By the time silent filmmaker Richard Norman wrote her in 1921, Anita Bush already was a well-known Vaudeville and Broadway actress who began her career as a dancer with the comedy team William and Walker in the early 1900s at just 16 years old. She had been introduced to the world of theatre by her father, a tailor whose clients included many New York performers.
But seeing African Americans cast primarily in bumbling comedic roles, she set out to establish blacks in more serious, dramatic works. To that end, she founded the Anita Bush Players of Harlem, a famous acting troupe that later became known as the Lafayette Players. So successful was Bush in her endeavor that she often signed her letters, “The Mother of Drama in New York Among Colored People” – an apt description considering that the Lafayette Players launched the careers of many of the top African American actors of the day.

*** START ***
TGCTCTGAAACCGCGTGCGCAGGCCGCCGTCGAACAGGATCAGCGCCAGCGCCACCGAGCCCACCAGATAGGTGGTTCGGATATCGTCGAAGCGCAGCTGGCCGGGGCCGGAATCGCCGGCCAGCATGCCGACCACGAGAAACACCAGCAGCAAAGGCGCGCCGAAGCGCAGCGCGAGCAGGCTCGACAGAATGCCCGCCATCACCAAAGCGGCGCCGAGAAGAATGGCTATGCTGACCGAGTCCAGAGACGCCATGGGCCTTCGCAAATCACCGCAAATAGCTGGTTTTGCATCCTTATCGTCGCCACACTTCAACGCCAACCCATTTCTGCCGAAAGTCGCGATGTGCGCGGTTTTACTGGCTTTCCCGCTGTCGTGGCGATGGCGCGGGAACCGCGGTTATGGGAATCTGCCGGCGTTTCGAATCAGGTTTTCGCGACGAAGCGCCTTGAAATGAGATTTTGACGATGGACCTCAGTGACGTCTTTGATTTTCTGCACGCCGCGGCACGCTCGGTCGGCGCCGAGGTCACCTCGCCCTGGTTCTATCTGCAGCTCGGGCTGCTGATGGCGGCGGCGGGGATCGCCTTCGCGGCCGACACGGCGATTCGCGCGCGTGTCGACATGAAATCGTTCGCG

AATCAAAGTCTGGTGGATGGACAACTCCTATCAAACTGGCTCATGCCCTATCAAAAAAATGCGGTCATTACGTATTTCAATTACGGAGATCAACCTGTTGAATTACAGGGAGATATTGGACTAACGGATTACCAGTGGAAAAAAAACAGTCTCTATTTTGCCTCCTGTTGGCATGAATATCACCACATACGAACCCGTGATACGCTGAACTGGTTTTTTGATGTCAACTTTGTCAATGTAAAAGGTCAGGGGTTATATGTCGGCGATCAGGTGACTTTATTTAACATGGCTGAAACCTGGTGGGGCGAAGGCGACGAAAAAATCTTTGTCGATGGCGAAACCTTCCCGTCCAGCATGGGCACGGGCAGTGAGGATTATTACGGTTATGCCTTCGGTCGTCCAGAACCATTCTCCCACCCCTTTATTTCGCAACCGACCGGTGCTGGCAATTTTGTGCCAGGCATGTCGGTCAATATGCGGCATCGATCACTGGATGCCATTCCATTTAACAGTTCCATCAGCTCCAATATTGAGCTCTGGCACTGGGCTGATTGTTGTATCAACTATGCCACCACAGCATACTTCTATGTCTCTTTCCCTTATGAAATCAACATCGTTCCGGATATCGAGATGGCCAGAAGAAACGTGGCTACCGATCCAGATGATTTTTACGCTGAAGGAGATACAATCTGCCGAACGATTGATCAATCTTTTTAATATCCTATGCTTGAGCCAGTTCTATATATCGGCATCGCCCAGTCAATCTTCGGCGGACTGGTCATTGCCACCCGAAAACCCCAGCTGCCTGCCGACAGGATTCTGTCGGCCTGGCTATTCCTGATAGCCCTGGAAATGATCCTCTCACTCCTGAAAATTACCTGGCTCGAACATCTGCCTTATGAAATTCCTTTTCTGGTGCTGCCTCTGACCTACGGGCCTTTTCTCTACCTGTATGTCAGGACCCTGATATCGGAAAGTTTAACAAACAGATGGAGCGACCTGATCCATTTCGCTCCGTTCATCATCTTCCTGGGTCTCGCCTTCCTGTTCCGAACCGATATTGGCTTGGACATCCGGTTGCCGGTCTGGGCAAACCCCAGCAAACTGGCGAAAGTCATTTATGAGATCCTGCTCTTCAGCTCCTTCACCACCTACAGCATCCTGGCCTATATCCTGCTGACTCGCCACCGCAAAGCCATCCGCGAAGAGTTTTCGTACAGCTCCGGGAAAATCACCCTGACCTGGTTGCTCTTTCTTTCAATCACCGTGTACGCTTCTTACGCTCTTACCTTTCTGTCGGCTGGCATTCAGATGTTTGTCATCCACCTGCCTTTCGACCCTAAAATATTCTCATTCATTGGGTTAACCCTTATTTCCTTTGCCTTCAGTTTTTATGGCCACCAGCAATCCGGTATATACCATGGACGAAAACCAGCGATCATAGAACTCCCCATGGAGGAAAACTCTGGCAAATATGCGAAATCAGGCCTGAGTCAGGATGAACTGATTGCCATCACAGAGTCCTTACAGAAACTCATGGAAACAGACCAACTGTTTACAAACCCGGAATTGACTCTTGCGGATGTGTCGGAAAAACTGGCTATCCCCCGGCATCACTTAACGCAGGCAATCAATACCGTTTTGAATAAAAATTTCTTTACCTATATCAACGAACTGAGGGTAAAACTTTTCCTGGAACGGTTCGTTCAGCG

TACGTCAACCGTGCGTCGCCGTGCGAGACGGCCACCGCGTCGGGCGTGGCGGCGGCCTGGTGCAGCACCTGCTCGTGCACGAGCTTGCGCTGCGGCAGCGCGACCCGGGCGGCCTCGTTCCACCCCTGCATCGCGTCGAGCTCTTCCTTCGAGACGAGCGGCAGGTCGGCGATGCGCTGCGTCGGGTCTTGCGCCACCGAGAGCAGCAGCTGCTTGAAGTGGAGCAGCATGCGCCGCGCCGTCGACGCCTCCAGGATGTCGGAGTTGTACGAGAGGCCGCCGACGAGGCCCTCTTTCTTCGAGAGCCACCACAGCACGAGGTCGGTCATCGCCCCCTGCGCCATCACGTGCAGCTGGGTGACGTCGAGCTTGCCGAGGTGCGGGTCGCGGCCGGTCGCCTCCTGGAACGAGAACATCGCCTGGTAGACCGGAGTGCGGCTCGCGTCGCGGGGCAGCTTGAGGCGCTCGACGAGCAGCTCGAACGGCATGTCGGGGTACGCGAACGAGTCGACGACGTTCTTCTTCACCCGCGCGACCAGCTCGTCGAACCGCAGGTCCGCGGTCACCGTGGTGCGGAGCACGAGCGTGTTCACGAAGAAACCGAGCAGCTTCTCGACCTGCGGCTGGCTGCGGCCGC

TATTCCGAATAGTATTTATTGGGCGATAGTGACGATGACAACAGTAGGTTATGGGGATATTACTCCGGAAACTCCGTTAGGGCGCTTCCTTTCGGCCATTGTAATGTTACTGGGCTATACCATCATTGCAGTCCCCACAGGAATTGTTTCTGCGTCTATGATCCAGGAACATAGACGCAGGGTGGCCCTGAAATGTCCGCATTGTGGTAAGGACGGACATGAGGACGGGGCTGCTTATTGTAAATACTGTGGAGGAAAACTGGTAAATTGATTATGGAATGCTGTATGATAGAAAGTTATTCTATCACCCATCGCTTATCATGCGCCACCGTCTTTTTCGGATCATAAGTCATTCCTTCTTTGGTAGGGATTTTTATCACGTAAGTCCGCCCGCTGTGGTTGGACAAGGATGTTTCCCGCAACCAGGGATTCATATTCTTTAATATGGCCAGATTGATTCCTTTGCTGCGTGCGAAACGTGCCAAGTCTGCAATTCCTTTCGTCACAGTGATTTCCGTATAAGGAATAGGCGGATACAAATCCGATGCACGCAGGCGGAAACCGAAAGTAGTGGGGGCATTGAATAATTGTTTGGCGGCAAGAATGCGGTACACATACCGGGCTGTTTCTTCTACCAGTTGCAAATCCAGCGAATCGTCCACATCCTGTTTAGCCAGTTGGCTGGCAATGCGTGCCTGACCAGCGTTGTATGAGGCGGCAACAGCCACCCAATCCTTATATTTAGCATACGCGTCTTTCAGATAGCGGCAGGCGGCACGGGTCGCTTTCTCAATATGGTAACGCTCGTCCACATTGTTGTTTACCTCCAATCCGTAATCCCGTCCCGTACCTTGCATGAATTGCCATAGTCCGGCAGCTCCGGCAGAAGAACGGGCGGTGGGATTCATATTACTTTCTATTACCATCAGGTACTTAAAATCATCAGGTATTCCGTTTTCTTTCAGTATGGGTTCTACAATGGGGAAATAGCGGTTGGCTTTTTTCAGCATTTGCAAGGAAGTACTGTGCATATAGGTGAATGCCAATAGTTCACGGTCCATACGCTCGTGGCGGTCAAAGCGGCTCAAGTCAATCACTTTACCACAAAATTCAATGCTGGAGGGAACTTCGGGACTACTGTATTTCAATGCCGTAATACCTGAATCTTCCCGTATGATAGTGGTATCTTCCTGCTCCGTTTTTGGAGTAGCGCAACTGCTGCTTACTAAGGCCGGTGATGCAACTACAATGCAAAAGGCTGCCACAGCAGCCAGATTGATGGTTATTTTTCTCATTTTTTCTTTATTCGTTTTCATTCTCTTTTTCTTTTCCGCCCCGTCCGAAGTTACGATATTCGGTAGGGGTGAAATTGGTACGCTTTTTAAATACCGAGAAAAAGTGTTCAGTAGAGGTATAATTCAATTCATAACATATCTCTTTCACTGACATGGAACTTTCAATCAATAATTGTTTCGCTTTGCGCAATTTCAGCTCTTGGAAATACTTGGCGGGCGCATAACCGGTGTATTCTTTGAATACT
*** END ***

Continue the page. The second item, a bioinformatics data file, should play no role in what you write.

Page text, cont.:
Not only was she talented on-screen, but she proved a tough negotiator, sometimes demanding – and getting – a salary higher than her leading man. And, she was undaunted when facing new challenges.
“If you want an experienced rider, I can’t say that I am one,” Bush wrote to Norman about what would become her leading lady role in The Bull Dogger, a Western that also was the first film for African American rodeo cowboy Bill Pickett. “But I have lots of nerve and learn anything quickly. I can row, drive, ride a wheel, sail a boat, dance and do most anything required in pictures.”
Though a beautiful and accomplished stage actress, Bush would star in just two films – both of them Norman films. Banking on the success of The Bull Dogger, Norman cast her again the next year in The Crimson Skull, a Western kidnap film. In her later years, Bush worked as a secretary for the Negro Actors Guild. She died in New York in February 1974 at age 91.